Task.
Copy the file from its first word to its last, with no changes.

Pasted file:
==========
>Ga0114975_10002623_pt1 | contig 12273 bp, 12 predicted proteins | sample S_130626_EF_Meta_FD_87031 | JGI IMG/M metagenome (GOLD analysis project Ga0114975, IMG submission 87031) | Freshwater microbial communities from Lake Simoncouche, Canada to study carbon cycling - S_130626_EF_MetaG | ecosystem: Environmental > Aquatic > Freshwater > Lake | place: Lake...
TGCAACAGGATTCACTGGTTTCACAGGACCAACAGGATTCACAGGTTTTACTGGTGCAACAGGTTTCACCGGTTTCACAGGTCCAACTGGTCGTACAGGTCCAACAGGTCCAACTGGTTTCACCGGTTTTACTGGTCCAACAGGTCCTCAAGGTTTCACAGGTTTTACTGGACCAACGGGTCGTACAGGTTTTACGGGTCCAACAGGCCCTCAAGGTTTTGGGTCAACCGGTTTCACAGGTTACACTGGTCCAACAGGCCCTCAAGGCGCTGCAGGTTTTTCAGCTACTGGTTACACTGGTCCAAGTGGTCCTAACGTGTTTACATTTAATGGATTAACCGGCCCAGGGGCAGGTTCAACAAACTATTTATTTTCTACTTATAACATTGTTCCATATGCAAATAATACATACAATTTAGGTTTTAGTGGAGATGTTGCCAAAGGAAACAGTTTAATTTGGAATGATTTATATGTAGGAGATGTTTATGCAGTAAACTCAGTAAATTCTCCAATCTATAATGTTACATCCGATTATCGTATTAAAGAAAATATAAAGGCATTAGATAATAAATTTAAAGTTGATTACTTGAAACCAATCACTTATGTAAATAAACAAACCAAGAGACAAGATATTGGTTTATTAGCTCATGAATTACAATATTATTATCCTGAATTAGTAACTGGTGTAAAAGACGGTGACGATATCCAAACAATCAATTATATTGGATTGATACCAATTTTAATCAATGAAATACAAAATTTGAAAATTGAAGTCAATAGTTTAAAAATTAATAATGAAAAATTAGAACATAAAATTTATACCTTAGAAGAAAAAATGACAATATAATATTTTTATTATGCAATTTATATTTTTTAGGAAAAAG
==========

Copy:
>Ga0114975_10002623_pt1 | contig 12273 bp, 12 predicted proteins | sample S_130626_EF_Meta_FD_87031 | JGI IMG/M metagenome (GOLD analysis project Ga0114975, IMG submission 87031) | Freshwater microbial communities from Lake Simoncouche, Canada to study carbon cycling - S_130626_EF_MetaG | ecosystem: Environmental > Aquatic > Freshwater > Lake | place: Lake...
TGCAACAGGATTCACTGGTTTCACAGGACCAACAGGATTCACAGGTTTTACTGGTGCAACAGGTTTCACCGGTTTCACAGGTCCAACTGGTCGTACAGGTCCAACAGGTCCAACTGGTTTCACCGGTTTTACTGGTCCAACAGGTCCTCAAGGTTTCACAGGTTTTACTGGACCAACGGGTCGTACAGGTTTTACGGGTCCAACAGGCCCTCAAGGTTTTGGGTCAACCGGTTTCACAGGTTACACTGGTCCAACAGGCCCTCAAGGCGCTGCAGGTTTTTCAGCTACTGGTTACACTGGTCCAAGTGGTCCTAACGTGTTTACATTTAATGGATTAACCGGCCCAGGGGCAGGTTCAACAAACTATTTATTTTCTACTTATAACATTGTTCCATATGCAAATAATACATACAATTTAGGTTTTAGTGGAGATGTTGCCAAAGGAAACAGTTTAATTTGGAATGATTTATATGTAGGAGATGTTTATGCAGTAAACTCAGTAAATTCTCCAATCTATAATGTTACATCCGATTATCGTATTAAAGAAAATATAAAGGCATTAGATAATAAATTTAAAGTTGATTACTTGAAACCAATCACTTATGTAAATAAACAAACCAAGAGACAAGATATTGGTTTATTAGCTCATGAATTACAATATTATTATCCTGAATTAGTAACTGGTGTAAAAGACGGTGACGATATCCAAACAATCAATTATATTGGATTGATACCAATTTTAATCAATGAAATACAAAATTTGAAAATTGAAGTCAATAGTTTAAAAATTAATAATGAAAAATTAGAACATAAAATTTATACCTTAGAAGAAAAAATGACAATATAATATTTTTATTATGCAATTTATATTTTTTAGGAAAAAG